Tom: Yes well but ultimately it will increase the costs for both sides and therefore investors have to be compensated for the additional risk.


Richard: You mentioned another transmission mechanism which is currency. The headline effect was of all this is declining value of the pound which the Scottish government would happy to see in a way.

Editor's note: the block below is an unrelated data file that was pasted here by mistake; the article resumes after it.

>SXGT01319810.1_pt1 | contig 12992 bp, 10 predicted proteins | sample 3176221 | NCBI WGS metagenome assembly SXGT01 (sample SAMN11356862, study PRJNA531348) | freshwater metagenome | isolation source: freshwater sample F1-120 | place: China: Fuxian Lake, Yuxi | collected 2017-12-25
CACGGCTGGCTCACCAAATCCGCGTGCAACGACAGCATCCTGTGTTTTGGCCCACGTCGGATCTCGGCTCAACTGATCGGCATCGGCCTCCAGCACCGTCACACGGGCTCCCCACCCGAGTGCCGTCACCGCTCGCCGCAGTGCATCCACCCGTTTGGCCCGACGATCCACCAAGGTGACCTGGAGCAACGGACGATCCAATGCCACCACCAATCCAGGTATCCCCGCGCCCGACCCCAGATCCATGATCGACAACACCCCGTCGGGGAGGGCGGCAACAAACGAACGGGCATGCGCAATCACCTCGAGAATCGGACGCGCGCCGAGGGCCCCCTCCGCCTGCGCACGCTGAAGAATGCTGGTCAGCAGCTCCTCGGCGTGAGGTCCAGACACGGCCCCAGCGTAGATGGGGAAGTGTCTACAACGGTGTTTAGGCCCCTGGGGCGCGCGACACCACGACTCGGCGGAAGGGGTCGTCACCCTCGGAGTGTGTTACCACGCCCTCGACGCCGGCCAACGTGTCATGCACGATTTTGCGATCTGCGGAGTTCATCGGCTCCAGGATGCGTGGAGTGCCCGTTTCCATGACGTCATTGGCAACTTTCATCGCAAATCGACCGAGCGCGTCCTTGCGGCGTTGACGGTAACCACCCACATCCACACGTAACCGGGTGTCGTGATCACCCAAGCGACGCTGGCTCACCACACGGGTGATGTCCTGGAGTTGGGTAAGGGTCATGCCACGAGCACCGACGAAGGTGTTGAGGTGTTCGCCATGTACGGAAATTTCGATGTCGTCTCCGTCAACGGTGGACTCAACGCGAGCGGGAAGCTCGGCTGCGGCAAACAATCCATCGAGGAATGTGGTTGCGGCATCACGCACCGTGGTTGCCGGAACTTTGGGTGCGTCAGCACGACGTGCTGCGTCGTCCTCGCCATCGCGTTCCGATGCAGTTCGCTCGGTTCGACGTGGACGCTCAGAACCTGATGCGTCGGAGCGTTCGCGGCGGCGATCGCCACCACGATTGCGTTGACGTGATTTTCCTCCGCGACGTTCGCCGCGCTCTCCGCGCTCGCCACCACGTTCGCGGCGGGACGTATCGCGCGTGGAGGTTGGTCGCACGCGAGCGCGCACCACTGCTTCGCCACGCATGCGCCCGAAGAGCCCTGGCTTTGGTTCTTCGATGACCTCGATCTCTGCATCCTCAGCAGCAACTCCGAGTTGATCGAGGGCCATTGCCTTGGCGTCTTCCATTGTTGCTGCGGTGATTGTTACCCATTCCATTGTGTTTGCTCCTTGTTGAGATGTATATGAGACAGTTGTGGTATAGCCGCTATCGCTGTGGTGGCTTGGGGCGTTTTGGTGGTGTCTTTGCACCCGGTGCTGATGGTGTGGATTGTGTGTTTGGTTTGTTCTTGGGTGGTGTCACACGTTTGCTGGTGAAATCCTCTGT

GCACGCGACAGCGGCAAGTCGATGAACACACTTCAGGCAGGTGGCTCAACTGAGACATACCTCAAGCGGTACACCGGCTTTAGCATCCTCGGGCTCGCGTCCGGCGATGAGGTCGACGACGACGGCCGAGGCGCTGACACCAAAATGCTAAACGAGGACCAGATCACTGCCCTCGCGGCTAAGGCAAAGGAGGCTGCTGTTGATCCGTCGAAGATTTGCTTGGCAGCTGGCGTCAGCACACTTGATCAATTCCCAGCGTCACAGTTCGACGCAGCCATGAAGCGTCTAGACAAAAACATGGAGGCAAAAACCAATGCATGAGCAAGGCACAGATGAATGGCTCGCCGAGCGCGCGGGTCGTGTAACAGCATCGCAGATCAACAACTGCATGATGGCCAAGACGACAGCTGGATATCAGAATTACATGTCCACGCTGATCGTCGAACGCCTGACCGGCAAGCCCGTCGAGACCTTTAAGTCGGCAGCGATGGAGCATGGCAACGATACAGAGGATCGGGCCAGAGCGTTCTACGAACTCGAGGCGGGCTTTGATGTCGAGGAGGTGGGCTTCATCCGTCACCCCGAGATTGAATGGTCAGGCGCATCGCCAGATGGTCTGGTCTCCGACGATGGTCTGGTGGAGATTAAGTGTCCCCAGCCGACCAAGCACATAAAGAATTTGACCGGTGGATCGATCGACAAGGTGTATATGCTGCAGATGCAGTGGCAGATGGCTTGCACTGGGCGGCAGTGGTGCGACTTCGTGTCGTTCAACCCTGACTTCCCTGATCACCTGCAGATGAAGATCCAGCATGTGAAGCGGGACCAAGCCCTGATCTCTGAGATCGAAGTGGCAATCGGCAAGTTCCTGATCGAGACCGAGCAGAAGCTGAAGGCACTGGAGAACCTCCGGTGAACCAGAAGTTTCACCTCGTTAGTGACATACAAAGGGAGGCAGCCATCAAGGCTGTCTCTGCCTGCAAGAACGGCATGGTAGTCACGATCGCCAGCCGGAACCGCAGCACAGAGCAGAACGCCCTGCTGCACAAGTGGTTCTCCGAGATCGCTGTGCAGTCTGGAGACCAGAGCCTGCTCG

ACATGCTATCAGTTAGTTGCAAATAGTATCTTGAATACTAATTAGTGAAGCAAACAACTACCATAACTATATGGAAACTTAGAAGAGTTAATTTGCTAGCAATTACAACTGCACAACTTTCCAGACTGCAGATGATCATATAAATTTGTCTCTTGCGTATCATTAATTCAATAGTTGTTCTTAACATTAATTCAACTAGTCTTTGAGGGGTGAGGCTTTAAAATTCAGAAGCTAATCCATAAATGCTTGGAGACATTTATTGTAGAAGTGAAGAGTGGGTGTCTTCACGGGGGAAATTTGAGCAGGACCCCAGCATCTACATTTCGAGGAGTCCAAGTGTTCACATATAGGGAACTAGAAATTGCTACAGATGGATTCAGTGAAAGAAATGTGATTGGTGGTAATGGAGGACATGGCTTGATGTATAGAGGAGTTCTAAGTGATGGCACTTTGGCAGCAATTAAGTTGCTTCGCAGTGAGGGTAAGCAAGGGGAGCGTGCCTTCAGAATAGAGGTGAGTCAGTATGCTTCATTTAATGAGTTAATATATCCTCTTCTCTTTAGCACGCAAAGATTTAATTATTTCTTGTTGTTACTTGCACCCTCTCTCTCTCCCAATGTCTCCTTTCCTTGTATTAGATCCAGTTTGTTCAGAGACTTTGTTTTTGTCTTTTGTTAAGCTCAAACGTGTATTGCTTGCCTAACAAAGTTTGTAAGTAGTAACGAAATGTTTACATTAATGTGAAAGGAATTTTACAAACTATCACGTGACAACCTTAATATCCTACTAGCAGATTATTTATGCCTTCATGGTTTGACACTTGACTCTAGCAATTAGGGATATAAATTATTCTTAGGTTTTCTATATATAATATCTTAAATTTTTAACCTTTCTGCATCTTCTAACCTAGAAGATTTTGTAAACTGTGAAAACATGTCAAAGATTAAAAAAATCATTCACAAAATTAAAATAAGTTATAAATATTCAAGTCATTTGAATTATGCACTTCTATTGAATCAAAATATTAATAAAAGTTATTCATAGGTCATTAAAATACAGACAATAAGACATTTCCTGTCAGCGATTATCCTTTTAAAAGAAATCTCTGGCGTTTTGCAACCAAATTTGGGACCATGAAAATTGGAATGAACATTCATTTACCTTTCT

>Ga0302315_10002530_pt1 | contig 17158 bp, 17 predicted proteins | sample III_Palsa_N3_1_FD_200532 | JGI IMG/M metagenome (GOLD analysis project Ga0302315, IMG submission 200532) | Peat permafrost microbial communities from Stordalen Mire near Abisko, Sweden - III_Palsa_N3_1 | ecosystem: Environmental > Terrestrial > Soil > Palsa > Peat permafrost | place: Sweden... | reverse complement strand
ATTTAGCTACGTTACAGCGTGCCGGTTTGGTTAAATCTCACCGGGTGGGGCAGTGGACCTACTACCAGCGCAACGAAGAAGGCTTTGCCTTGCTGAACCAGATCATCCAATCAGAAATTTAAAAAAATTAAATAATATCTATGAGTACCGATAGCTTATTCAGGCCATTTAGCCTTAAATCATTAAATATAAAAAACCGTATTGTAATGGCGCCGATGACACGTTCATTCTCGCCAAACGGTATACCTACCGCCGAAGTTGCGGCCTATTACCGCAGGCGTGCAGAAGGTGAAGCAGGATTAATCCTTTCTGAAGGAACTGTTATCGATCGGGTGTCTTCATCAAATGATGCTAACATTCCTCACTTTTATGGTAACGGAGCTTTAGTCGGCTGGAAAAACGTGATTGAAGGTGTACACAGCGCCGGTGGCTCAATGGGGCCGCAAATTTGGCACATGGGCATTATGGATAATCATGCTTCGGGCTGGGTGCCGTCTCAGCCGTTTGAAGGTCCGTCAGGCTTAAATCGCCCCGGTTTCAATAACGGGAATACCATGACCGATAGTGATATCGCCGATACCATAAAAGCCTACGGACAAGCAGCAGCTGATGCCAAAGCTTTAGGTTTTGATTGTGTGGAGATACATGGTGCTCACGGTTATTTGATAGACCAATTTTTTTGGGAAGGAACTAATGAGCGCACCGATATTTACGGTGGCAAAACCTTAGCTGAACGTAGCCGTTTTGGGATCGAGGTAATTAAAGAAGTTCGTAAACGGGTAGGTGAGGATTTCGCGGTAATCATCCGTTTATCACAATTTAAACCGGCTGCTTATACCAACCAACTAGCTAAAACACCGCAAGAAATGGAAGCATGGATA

Raghu: That’s a very good question that you asked now what a political risk is. To me everything is a political risk but what are the risks that you should be worried. There are two scenarios in which you should get worried. One is if that political risk results in damage to a vital infrastructure or if it results in affecting your trade, capital and labor flows. If one of these two things happen then it will have percolating effect on markets across the spectrum. Otherwise it will tend to be a localized risk to be managed at a local level. The risk not going to go away, there are ignored risks today for example, the US midterm election is an ignored risk, if democrats are going to come back it’s going to make life which are already difficult for Obama more difficult is not going to push anything which is going to stop global recovery. Chinese going after corruption these are ignored risks but then as I said they are all noises. If the answer for the Scottish referendum is yes which we will come to know by 18th. It is going to cast a big spell on the pound structure itself.  Or the Chinese going after the corruption. When do they manifest themselves into a crisis when you have a serious destruction to a vital infrastructure. For example, somebody bombs the Ghawar fields in the GCC or if your trade capital and labor flows are affected because of what is happening in your country then you have a serious problem on hand.